Fallout

I’m a little reluctant to publish this.  I fear you will think I am depressed.  I’m not.  Truly. Pinkie promise. I am many things, not all of them are good, but that sounds reminiscent of the situation itself.

I think I would be doing this blog, my future self, and any other potential preemie parents (alliteration!) a major disservice if I didn’t talk at least a little bit about some of the fallout of having a baby eight weeks early.  It’s a complicated topic, mostly because people immediately want to comfort me, or fix things.  And it isn’t something that can be fixed.  I know from the much MUCH smaller disappointments surrounding Lorelei’s birth that it is something that will become less acute and more blurred over time.

Even in the last three months the grief has morphed.   What I feel now is different than what I felt two months ago.

Right now it hits me out of nowhere, and it hits hard.  A picture of someone’s new full term baby.  Happy birth stories.  Stories about midwives and best birth practices.  Discussions about immediate skin-to-skin and early bonding – the golden hour, breast crawls.  Catching a glimpse of my c-section scar.  Looking through pictures of Rowan’s first days. The number of ways it can hit me seem endless.  Facebook is a landmine.  Dreams can pack a punch.

It feels like physical pain.  The reminders of the things I have missed out on.  It actually, literally, hurts – somewhere in my stomach, chest, behind my eyes.  I have to remind myself to breathe.

But it’s not that simple.  It’s a sore tooth.  You don’t enjoy it, you wish it would go away, but at the same time you keep pressing on it.  I feel around, trying to figure out exactly what it is that hurts.

I missed out on two months of pregnancy.  I was stuck in a hospital room away from my daughter.  I missed Spring.   I was late to my own baby shower because I was pumping.  I saw my newborn for one minute in the first 24 hours.  I had a c-section.  Every. single. thing. that I envisioned for this pregnancy and birth was turned on its head.  And the reminders are constant.  I will never have the birth I want.  I will never ever get a redo.  Even if we had more kids (which we are absolutely not doing… at this point I have a very real fear that would kill me), I can never rewind on this experience.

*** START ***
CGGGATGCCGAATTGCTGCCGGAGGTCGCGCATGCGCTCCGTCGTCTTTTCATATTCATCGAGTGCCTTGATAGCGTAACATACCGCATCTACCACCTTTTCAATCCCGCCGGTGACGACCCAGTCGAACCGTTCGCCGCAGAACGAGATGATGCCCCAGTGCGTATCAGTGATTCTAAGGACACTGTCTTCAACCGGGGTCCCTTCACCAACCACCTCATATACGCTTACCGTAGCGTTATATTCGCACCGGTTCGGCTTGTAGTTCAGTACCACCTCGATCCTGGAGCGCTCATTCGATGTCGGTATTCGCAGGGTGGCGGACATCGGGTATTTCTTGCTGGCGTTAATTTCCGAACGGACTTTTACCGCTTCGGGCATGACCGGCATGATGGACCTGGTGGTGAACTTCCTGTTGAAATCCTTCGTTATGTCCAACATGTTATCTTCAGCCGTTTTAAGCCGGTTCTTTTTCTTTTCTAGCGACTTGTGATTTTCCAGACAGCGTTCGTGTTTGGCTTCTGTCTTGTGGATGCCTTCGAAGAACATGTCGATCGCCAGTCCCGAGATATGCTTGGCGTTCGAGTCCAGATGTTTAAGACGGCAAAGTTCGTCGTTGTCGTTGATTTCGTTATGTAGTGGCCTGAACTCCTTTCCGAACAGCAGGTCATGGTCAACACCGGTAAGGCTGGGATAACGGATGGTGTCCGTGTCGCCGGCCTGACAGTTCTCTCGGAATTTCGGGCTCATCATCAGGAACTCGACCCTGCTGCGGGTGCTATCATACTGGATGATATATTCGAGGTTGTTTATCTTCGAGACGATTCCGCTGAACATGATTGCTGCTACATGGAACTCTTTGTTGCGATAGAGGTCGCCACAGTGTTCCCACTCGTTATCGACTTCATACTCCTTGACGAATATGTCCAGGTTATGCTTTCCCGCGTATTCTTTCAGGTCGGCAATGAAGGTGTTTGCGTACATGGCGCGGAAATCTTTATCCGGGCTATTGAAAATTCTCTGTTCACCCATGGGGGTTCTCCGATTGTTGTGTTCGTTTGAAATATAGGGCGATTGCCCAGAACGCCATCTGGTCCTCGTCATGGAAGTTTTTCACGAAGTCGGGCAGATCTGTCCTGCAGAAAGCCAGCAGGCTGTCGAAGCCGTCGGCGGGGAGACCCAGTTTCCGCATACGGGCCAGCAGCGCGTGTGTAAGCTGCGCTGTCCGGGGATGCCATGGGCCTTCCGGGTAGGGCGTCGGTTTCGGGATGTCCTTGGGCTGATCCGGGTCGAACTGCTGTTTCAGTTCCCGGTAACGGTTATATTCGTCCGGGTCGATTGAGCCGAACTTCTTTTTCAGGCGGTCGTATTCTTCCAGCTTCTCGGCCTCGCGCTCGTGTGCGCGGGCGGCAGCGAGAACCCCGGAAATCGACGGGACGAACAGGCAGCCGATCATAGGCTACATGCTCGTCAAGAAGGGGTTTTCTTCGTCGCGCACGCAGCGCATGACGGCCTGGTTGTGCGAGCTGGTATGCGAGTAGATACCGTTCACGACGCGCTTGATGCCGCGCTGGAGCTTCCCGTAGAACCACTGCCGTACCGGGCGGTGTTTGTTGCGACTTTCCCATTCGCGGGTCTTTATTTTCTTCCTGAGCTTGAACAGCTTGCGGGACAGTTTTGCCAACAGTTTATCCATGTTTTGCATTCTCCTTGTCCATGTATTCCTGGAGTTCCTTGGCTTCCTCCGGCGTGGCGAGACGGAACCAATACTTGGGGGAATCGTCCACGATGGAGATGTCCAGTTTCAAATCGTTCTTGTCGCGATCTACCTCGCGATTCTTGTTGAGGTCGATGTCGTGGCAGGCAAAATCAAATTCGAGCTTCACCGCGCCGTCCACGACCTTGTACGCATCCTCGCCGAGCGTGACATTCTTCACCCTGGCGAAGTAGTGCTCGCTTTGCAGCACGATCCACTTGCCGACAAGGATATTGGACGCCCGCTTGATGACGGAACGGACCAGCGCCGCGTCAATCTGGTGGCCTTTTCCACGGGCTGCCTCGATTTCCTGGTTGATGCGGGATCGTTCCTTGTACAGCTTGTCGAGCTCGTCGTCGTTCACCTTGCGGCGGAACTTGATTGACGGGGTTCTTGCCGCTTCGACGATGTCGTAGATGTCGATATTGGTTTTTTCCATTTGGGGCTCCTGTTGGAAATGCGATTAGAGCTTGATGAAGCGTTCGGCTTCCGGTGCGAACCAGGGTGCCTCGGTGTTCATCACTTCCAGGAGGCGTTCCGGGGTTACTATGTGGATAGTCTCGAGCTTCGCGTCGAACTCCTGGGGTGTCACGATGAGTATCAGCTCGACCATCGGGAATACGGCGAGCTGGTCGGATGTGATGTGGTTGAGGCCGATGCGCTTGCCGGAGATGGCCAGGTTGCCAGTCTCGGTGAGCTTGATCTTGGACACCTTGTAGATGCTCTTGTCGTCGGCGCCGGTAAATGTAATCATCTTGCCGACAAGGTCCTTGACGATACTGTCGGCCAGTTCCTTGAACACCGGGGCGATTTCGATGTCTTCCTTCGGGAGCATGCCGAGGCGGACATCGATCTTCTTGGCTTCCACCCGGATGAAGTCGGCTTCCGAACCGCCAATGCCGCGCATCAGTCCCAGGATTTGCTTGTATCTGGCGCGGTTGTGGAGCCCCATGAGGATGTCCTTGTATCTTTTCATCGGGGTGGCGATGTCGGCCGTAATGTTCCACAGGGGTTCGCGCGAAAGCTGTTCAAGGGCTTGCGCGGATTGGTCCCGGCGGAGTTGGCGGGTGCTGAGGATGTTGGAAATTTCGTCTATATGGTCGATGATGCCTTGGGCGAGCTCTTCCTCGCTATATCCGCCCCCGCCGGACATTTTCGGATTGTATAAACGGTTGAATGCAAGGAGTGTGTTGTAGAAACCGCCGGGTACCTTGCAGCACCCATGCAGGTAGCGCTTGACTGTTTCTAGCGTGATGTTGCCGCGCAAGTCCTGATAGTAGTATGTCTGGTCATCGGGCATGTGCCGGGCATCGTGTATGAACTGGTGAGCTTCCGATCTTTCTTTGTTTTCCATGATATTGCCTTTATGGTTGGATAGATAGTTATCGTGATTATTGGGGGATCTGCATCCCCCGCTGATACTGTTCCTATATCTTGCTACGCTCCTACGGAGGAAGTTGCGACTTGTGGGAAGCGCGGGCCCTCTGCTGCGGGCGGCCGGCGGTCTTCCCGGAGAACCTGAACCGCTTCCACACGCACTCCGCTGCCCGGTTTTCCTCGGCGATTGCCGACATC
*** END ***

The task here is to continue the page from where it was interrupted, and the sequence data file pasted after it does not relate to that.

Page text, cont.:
I know someday these feelings will dull.  But honestly, I want to remind my future self.  This was HARD.  This sucked.  The feelings surrounding it are so big that they hurt to hold.  I can’t contain it all; the fear, the sorrow, the anger, the physical ache of potential memories reshaped.  I felt like I had already compromised, and the universe went back on a promise.  The potential good experience was blown wide open.

Nobody goes into pregnancy expecting to end up with a life-threatening condition, urgent abdominal surgery, and a baby who may or may not breathe on his own.  We go in with visions of rushing to grab the hospital bag, the “is this it?” moments, the moment where your newborn baby is placed on your stomach.  We go in expecting to be the person who changes those first diapers, gives the first baths, feeds the first meals.

Those are firsts we never get back.  I am trying to remember that there are a lifetime of firsts still to be had.

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2 Comments on "Fallout"

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henryamadorbatten
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Brave post. You will undoubtedly help someone, somewhere with your story. I can relate to having to accept your reality regardless of how far it strayed from your dreams. At the end of the day we must always remember that there are no mistakes, it’s all part of the plan, and our lives are exactly as they were meant to be, at least that’s what I keep telling myself.. 🙂 xoxoxo

henryamadorbatten
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Brave post! I’m certain it will undoubtedly help someone, somewhere, somehow. I can relate to having to accept a reality that seeming strayed far from my dreams. At the end of the day we must remember that there are no mistakes, it’s all part of the plan and everything is exactly as it should be, at least that’s what I keep telling myself… 🙂 xoxoxo

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